Azerbaijan mixes elements of Persian, Turkish and Russian culture with deep local traditions. Tourists should try their best to avoid doing something unintentionally that might cause offence or cause themselves problems. Here are a few seemingly innocuous things a foreigner should avoid doing in Azerbaijan culture at all costs.
Foreigners who plan to spend longer than 10 days in Azerbaijan need to register their presence with the State Migration Service. Hotels and hostels usually register on behalf of guests while those staying in Airbnb have to do it themselves. As of 2018, it’s possible to do this online. Failure to do so leads to a hefty fine when leaving the country.
Azerbaijan and Armenia are at war over the disputed Nagorno-Karabakh. The region belongs to Azerbaijan but ruled by ethnic Armenians. Hundreds of thousands of ethnic Azerbaijanis were displaced from their ancestral home. After being engaged in conflict since 1988, tensions escalated. Just saying Armenia might elicit an awkward glance from nearby Azerbaijanis.
Because of the conflict, both sides are suspicious. Visitors with an Armenian stamp in their passport might be questioned by immigration officers. Those caught bringing goods from the country-that-can’t-be-named into Azerbaijan may be refused entry. Don’t enter wearing an ‘I love Armenia’ t-shirt.
Walk through the streets of Baku and notice the cleanliness. Rubbish bins line the streets, and people use them. Not only does littering come with a hefty fine, but it’s considered a little taboo in Azerbaijani culture. Litter will be more visible in rural areas and near local markets but the capital itself tends to be clean.
When Azerbaijanis give some of the best hospitality in the world, the last thing they want is to listen to tourists complaining. Locals know the pitfalls of their country. They don’t need arrogant tourists pointing it out. After all, Azerbaijan has lots of beautiful places and a vibrant culture behind the negative views in the media.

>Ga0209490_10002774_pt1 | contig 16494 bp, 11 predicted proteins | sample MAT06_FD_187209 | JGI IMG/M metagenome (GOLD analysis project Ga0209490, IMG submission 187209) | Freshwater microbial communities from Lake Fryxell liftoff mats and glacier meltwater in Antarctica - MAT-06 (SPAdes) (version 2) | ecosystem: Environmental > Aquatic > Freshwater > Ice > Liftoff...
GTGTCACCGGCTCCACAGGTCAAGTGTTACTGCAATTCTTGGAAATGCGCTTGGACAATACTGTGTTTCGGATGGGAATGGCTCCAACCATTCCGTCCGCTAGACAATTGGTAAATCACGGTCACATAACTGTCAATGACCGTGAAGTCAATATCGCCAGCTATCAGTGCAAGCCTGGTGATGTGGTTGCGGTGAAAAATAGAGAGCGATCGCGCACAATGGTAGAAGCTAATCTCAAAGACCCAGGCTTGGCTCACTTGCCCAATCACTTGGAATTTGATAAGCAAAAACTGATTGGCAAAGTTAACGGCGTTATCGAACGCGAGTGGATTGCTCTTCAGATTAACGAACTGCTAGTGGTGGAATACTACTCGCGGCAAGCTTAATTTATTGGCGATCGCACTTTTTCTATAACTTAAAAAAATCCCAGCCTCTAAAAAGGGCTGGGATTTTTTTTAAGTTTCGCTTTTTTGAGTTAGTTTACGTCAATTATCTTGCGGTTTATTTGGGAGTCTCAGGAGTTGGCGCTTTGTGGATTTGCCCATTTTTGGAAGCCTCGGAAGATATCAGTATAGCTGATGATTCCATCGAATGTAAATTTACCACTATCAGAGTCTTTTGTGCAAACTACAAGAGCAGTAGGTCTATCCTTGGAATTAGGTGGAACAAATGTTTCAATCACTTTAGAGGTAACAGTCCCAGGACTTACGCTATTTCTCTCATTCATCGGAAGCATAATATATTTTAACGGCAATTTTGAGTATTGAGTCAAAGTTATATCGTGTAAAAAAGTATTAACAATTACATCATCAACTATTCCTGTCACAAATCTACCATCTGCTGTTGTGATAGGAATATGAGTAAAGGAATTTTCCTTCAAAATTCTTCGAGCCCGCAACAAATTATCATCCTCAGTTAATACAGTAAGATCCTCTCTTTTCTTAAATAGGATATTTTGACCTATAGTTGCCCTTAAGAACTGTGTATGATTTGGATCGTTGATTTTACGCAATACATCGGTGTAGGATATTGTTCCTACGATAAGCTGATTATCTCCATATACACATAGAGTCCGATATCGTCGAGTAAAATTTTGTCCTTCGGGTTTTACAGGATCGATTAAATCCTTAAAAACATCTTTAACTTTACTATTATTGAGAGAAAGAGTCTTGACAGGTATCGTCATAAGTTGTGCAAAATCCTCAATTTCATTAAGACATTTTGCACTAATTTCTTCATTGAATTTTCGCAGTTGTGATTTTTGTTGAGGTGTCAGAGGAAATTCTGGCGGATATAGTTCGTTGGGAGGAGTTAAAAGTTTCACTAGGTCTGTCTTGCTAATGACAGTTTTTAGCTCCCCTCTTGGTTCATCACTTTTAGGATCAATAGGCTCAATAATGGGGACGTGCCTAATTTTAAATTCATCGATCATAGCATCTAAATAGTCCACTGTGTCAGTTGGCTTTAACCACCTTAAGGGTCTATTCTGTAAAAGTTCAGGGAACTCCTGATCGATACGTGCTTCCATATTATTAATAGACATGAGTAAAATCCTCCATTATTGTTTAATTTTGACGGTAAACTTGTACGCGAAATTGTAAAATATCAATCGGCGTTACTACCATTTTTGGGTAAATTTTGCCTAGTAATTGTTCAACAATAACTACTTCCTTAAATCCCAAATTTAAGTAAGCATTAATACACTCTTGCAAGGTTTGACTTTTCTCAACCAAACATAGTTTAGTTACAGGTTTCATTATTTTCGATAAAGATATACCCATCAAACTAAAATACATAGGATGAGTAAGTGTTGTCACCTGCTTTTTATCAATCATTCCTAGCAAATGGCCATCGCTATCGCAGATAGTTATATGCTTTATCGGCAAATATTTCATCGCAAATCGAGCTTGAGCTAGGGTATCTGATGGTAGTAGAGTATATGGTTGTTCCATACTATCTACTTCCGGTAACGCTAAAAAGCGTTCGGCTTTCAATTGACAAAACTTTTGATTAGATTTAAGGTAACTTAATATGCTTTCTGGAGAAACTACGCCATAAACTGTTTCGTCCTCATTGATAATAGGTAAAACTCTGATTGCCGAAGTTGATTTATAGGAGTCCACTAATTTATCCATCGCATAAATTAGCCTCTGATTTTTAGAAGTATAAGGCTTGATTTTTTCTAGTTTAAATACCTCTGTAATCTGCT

Being rude in Azerbaijan culture might have a different meaning compared to back at home. Men respect women and Azerbaijanis expect foreigners to do the same. Women always have priority in public transport and males stand up to give their seat. If an Azerbaijani woman is invited out, the man pays.
Unless the wallet oozes with cash or there’s a credit card on the business account, avoid using the airport taxis. Walk out Heydar Aliyev International Airport and see a swarm of London-style black cabs trying to entice tourists with inflated prices to Baku. The Airport Express Bus runs every 30 minutes to Baku’s central transport hub at 28 May Metro Station. The journey doesn’t take much longer, and bus tickets cost approximately 5% of a taxi.
Another point millionaires can ignore. The recent surge of visitors from the Middle East has caused the cost of tours to skyrocket. Often a day trip costs at least $70 per person with a driver. Adventurous tourists using public transport spend as little as $5 to get there and back.
According to the law, foreigners need to carry their passports at all times. Police occasionally stop and check the identity of tourists. Anyone who doesn’t have their documents might face a fine. A photocopy is usually enough, but it’s best to double check.
If someone offers a gift, it’s polite to refuse twice and accept on the third time. The same will be true when someone gives a gift to an Azerbaijani. Stay respectful, express gratitude and make a big deal of hoping it didn’t cause them an inconvenience.
In the West, touching the forefinger against the thumb to make a circle symbolises everything is okay. Not in Azerbaijan culture. The sign is considered to be rude and offensive just like in Turkey. While we’re on the subject, pointing with the finger is a big no-no too. Instead, use the entire hand to gesture in the general direction.